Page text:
• New proposed regulations relating to basis reporting—The Treasury has issued proposed regulations under Internal Revenue Code Sections 1014 and 6035 (among others) relating to basis reporting (T.D. 9757, March 3, 2016). These regulations implement the new basis reporting requirements that became law in
IRC Section 1014(f) provides that the basis of property acquired from a decedent can’t exceed the property’s final value for federal estate tax purposes. This rule coordinates with IRC Section 6035, which imposes reporting requirements on executors and other persons required to file an estate tax return to notify beneficiaries and the Internal Revenue Service of the basis of property received.
The proposed regulations clarify some issues raised by practitioners and commentators and, of course, introduce a few new ones. Several of the provisions are surprising. First, if there’s property that was discovered after filing the federal estate tax return or was omitted from the return for any other reason, and the executor reports such property on an estate tax return before the expiration of the assessment period, the basis will be the estate tax value that’s finally determined. If the property isn’t reported before the period of limitations on assessment expires, the final value under Section 1014(f) and the basis is zero. This proposed regulation seems not only to implement Section 1014(f), but also to substantively rewrite the section, as it now creates zero basis value. This results in significant income tax implications for beneficiaries receiving assets not properly reported on an estate tax return.
Another development is a new reporting requirement imposed on a beneficiary if he transfers the property he inherits from the estate to a related recipient (which is defined to include members of his family, an entity he controls or a grantor trust as to him) in a transaction in which the related recipient takes the basis of the original beneficiary. In this case, the beneficiary has a duty to file an information statement with the IRS and the related recipient within 30 days of the transfer. If the beneficiary disposes of the property before the final value is determined under Section 1014(c), the beneficiary must provide the executor with the statement, and the executor will send the related recipient (not the original beneficiary) the supplemental statement once the value is final. This provision considerably expands the reporting requirements to include not just executors but also beneficiaries.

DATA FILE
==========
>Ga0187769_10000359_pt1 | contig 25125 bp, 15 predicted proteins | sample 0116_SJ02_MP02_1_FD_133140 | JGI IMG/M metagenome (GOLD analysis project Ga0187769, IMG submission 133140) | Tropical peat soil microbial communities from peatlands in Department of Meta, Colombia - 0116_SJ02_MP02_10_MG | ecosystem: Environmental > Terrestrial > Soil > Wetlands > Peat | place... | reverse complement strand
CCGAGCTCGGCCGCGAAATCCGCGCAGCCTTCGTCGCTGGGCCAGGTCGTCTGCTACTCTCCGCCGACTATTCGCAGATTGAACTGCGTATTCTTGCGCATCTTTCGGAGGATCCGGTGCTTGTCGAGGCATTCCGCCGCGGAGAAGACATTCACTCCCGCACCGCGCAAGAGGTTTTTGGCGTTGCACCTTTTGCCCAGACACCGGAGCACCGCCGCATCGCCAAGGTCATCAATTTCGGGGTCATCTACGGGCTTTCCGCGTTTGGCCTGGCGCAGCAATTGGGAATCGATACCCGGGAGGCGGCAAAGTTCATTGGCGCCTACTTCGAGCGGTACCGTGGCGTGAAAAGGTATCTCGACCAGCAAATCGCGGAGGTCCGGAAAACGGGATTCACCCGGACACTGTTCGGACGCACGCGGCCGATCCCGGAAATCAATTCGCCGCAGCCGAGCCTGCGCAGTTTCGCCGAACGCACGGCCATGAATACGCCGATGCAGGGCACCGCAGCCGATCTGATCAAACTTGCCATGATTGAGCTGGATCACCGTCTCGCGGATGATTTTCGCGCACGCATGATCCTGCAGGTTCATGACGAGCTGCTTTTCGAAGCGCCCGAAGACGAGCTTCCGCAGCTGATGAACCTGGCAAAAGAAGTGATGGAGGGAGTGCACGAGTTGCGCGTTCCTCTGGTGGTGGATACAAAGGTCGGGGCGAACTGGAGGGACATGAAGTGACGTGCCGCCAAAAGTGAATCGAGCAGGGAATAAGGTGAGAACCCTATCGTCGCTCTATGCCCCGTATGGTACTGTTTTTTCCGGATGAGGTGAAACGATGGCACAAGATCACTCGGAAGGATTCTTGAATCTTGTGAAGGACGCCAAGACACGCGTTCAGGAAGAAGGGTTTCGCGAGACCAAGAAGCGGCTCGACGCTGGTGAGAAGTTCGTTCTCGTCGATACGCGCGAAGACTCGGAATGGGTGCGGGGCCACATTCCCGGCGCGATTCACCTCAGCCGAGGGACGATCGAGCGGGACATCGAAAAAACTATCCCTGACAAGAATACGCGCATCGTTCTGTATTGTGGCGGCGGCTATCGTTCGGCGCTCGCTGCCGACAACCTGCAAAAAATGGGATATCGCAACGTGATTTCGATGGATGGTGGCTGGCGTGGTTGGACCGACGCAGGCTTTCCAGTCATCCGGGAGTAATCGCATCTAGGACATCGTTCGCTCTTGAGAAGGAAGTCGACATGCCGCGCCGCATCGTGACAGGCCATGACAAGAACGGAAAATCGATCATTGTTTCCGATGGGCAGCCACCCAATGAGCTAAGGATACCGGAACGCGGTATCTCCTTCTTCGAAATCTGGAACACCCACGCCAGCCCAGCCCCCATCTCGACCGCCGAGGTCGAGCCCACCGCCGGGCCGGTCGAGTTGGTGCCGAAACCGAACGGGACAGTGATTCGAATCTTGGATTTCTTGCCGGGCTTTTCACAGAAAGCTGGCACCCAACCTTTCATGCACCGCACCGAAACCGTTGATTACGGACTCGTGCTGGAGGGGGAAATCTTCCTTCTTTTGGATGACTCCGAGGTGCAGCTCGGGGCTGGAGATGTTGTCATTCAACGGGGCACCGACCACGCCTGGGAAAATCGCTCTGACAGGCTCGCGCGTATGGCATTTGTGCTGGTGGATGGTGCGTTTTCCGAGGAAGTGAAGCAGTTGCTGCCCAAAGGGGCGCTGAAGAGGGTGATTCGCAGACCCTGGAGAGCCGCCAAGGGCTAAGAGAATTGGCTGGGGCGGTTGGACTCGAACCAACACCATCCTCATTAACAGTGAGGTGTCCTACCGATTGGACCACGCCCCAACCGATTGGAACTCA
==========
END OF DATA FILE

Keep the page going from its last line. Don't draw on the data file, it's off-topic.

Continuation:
The proposed regulations also introduce some confusion as to the beneficiaries to whom the executors must furnish the reporting statement. They provide that the executor must furnish the statement to each beneficiary, and the definition appears to include contingent beneficiaries. The definition is internally inconsistent and may be a mistake. If not, there may be a requirement to furnish the statement to contingent beneficiaries, which in many cases would be burdensome, impractical and useless.
On a positive note for executors, the proposed regulations state that the following don’t need to be included on the information statements: cash, income in respect of a decedent, tangible property (unless an appraisal is required because the value of an item exceeds $3,000) and property that’s sold or otherwise disposed of by the estate. However, if an executor isn’t sure what property will be used to satisfy a beneficiary’s interest, the executor must list all of the property that could possibly be used, which will result in duplicative reporting (not to mention providing the beneficiary with a lot more information than he would otherwise be entitled to and more than the decedent would wish).
Below is a summary of some of the less surprising provisions of the proposed regulations:
• If an executor has provided the basis information to a beneficiary for all property that may be used to satisfy the beneficiary’s interest, the executor doesn’t need to file a supplemental statement later to confirm which assets were actually received.
• Supplemental statements are required for certain changes such as: discovery of property not reported on a return; a change in the value of the property pursuant to an audit or litigation; a change in the identity of the beneficiary (due to death or disclaimer, for example); or the executor’s disposition of the property in certain cases.
• The filing requirements of Section 6035 don’t apply to federal estate tax returns filed only for the purposes of portability or the generation-skipping transfer tax.
• The regulations clarify that the basis under Section 1014(f) may be adjusted as a result of post-death events as allowed under other sections of the IRC (such as depreciation or amortization), and those basis adjustments won’t cause a taxpayer to violate the provisions of Section 1014(f).
• The basis consistency requirement applies only to property that increases the federal estate tax liability; property that qualifies for the charitable or marital deduction isn’t subject to these rules.
• If a taxpayer who receives property from an estate has an income tax event that requires him to report the basis of such property before the final value for Section 1014(f) is determined, and the final value is determined before the statute of limitations has expired for such income tax event, the IRS may assert a deficiency if the final value is ultimately less than the basis reported by the taxpayer.
• If the beneficiary is a trust, estate or business entity, the executor may provide the statement to the trustee, executor or entity and not to the beneficiaries or owners.